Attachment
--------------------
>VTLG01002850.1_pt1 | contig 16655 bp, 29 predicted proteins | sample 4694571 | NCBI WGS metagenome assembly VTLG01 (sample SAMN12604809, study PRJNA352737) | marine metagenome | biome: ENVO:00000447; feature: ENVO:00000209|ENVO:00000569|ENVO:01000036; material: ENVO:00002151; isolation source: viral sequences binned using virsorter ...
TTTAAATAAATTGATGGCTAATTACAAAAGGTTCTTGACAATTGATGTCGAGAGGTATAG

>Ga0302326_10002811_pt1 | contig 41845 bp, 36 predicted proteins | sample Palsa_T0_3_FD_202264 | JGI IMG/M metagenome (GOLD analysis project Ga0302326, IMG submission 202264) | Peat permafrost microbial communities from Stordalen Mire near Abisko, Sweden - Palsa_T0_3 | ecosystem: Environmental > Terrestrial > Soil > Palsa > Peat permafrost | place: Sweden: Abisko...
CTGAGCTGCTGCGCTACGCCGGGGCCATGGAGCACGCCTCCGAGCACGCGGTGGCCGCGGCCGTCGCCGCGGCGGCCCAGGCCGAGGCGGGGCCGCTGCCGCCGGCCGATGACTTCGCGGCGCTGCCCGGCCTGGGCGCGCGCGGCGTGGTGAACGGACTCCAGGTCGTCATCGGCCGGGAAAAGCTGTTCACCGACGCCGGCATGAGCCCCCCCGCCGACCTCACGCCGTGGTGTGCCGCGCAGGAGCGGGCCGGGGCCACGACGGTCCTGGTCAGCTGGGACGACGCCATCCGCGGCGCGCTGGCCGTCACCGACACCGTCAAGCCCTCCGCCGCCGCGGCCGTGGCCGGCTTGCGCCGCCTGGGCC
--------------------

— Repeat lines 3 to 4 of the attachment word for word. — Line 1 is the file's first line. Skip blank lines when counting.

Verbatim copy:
>Ga0302326_10002811_pt1 | contig 41845 bp, 36 predicted proteins | sample Palsa_T0_3_FD_202264 | JGI IMG/M metagenome (GOLD analysis project Ga0302326, IMG submission 202264) | Peat permafrost microbial communities from Stordalen Mire near Abisko, Sweden - Palsa_T0_3 | ecosystem: Environmental > Terrestrial > Soil > Palsa > Peat permafrost | place: Sweden: Abisko...
CTGAGCTGCTGCGCTACGCCGGGGCCATGGAGCACGCCTCCGAGCACGCGGTGGCCGCGGCCGTCGCCGCGGCGGCCCAGGCCGAGGCGGGGCCGCTGCCGCCGGCCGATGACTTCGCGGCGCTGCCCGGCCTGGGCGCGCGCGGCGTGGTGAACGGACTCCAGGTCGTCATCGGCCGGGAAAAGCTGTTCACCGACGCCGGCATGAGCCCCCCCGCCGACCTCACGCCGTGGTGTGCCGCGCAGGAGCGGGCCGGGGCCACGACGGTCCTGGTCAGCTGGGACGACGCCATCCGCGGCGCGCTGGCCGTCACCGACACCGTCAAGCCCTCCGCCGCCGCGGCCGTGGCCGGCTTGCGCCGCCTGGGCC